The following is an opinion piece from Caixin, a Beijing-based media group specializing in Asia business news and financial information.
China's economy has slowed significantly since mid-2011. The growth rate of electricity consumption has roughly halved in two quarters. Property bubble, local government debt overhang, and eurozone crisis have significantly cut demand. The slowdown itself, however, shouldn't be viewed as a bad thing.
Despite reporting strong growth in 2011, China's stock market significantly underperformed other markets. It shows that China's growth has too much waste in it. Hence, businesses are not adding value as growth would normally do. Such inefficient growth leads to inflation.
China hasn't moved away from quantity expansion on the supply side and government investment plus exports on the demand. As China has exhausted its blue collar labor pool, quantity expansion without improving productivity leads to inflation. After the global financial crisis in 2008, China has become more dependent on government investment to support demand.
The waste appears to have escalated with this increased dependency, which is an added source of inflation.
Monetary stimulus without reforms merely funds the inefficiencies to sustain growth. It obviously makes inflation worse. The recent cooling of inflation statistic was partly due to declining prices of oil and other commodities. Also, it is partly a statistical phenomenon. Most people still feel high inflation. As oil price backs up, the transmission of money into inflation becomes quicker.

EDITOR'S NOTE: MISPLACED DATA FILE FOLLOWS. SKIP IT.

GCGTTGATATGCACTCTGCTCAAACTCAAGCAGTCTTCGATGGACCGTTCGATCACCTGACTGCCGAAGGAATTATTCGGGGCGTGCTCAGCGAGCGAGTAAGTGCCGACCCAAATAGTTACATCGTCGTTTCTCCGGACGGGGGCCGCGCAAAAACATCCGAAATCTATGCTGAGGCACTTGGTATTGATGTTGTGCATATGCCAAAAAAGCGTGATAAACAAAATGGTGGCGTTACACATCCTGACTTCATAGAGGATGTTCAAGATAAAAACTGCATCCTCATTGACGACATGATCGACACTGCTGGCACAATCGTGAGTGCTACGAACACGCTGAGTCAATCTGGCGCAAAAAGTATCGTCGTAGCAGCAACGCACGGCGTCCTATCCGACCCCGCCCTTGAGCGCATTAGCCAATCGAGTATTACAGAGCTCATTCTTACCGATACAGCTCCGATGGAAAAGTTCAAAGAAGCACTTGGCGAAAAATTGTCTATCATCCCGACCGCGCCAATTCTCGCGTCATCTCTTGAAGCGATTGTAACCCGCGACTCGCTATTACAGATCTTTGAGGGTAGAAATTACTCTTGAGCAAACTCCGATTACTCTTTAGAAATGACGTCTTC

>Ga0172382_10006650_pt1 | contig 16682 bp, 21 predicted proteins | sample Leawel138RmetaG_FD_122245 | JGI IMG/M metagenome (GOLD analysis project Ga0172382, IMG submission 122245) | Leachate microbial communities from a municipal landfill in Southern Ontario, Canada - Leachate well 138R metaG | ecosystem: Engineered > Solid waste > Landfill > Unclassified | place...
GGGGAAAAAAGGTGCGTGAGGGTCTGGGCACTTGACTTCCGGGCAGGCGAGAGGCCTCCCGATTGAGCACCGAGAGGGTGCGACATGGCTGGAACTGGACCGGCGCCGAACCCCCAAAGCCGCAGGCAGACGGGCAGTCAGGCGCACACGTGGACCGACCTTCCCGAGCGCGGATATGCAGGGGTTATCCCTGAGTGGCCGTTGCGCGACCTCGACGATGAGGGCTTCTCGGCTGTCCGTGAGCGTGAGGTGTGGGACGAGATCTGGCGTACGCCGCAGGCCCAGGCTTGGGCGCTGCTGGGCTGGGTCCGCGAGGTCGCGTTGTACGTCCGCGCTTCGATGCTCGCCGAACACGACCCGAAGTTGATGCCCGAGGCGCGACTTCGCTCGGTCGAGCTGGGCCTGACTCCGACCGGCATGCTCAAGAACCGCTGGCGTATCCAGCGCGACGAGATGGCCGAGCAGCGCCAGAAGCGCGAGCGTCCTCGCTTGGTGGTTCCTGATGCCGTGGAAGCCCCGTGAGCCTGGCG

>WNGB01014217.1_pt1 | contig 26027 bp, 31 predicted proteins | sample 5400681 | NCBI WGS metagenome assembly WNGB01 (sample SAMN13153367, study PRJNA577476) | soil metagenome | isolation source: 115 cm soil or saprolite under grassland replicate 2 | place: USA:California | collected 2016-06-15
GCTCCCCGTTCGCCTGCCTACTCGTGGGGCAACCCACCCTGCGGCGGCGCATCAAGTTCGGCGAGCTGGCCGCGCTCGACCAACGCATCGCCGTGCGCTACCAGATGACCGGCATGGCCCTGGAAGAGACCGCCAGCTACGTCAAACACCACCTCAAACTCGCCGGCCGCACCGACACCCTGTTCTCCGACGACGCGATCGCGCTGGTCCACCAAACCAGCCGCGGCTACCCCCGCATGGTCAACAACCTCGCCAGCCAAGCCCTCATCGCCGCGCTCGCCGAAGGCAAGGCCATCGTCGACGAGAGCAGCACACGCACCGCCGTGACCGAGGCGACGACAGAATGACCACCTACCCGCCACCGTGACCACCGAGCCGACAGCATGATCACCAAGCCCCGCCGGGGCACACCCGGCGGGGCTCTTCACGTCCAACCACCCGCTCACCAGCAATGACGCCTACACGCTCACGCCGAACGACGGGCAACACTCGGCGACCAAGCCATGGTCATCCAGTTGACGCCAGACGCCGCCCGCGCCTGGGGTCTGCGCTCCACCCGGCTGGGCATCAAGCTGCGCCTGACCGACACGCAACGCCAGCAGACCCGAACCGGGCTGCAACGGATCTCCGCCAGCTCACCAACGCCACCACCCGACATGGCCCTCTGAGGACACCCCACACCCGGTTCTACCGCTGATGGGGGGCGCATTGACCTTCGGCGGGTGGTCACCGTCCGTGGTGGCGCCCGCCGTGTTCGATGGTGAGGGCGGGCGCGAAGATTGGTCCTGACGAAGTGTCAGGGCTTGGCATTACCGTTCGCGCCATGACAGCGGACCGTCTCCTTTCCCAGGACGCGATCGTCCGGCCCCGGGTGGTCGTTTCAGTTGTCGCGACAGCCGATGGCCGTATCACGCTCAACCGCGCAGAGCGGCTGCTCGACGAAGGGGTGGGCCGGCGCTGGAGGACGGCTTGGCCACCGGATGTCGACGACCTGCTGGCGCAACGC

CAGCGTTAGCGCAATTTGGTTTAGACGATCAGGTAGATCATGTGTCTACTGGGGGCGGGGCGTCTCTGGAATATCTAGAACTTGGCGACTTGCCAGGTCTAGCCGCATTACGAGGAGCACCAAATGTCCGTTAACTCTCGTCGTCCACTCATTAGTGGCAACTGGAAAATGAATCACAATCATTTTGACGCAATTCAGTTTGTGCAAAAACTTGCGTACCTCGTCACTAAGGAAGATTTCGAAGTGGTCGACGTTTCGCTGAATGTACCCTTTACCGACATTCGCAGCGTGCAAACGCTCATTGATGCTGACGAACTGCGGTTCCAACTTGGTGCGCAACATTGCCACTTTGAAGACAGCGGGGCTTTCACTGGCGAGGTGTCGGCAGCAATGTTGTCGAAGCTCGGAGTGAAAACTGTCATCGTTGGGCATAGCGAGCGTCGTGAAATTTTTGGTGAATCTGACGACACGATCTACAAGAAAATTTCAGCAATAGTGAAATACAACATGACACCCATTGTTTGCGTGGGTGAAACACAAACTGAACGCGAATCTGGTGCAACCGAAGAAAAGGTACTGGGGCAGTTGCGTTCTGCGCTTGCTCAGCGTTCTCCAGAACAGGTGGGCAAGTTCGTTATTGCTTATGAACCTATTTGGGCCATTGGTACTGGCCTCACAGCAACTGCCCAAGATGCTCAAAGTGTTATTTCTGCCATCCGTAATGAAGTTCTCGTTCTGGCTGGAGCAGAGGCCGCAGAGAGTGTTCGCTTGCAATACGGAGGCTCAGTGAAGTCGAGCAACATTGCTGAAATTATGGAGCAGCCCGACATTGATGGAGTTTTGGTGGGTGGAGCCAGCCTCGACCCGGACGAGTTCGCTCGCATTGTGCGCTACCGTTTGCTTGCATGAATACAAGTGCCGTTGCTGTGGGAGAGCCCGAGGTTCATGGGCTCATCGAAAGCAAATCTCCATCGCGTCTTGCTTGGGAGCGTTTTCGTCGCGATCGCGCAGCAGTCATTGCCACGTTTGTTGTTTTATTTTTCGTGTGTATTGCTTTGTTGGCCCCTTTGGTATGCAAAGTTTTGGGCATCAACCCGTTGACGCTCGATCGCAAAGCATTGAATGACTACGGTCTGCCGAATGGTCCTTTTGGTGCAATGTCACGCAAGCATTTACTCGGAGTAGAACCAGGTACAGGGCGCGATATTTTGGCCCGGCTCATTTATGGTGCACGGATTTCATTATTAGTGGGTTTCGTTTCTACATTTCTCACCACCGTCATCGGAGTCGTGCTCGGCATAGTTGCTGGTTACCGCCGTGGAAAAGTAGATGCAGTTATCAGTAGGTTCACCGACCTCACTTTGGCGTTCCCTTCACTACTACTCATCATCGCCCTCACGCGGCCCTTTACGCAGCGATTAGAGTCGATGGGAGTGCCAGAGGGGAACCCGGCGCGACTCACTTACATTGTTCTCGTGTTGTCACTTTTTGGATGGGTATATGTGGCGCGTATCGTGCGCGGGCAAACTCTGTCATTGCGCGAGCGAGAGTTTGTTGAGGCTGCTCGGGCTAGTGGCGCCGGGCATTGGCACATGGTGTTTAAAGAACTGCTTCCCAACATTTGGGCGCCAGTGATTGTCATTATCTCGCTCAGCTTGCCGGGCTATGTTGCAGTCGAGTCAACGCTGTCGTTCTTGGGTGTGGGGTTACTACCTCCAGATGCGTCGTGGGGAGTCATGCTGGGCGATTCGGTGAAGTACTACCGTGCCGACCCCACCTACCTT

Chinese banks have loosened lending to most industries. The property development sector is an exception so far. The increased lending will prevent the liquidation of high inventories, especially commodities like steel and coal. Any economic bottom is marked by inventory liquidation.
This phenomenon is more pronounced in China, because inventories are often for speculation and, hence, very high relative to final demand. The increased bank lendings allow the inventory speculators to hold on and hope for a price turnaround. This force delays the market clearing process.
While GDP data may appear better than expected. It shouldn't be celebrated.
The liquidation is merely postponed, not removed.
An Uninspiring Budget
The 2012 budget could have improved the economy significantly in the short and long term by cutting taxes meaningfully, say, above 1 trillion yuan. The budget seems to support status quo. It increases 2012 fiscal spending by 14 percent. This is not the best China could do. As the economy faces so many structural problems, the budget could have taken a significant step forward.
Chinese businesses suffer from high and sometimes arbitrary tax burdens.
The World Bank points out that 45 percent of the labor cost for businesses goes to the government, higher than in most developed economies. Of course, businesses pay workers less to offset the payments to the government. This is a significant factor in contributing to China's weak household demand.
Inflation has decreased the household sector's ability to grow consumption especially for low income people. The doubling of food price in recent years hits the low income households disproportionately hard.
On the other hand the government expenditure has marched on relentlessly.
It is fair to say that most demand, including infrastructure, property, and State Owned Enterprises' (SoE) capex, in China's economy is government-driven. The market-driven portion, mainly household consumption and exports, is smaller.
Government-driven demand is apparently inefficient. Investment cost is often 20-30 percent higher than what private companies can deliver for similar projects. Redistributing income to the private sector could improve economic efficiency substantially. Hence, a major tax cut could cool inflation and support growth for two years. Unfortunately, this opportunity was missed.
China's Weakest Link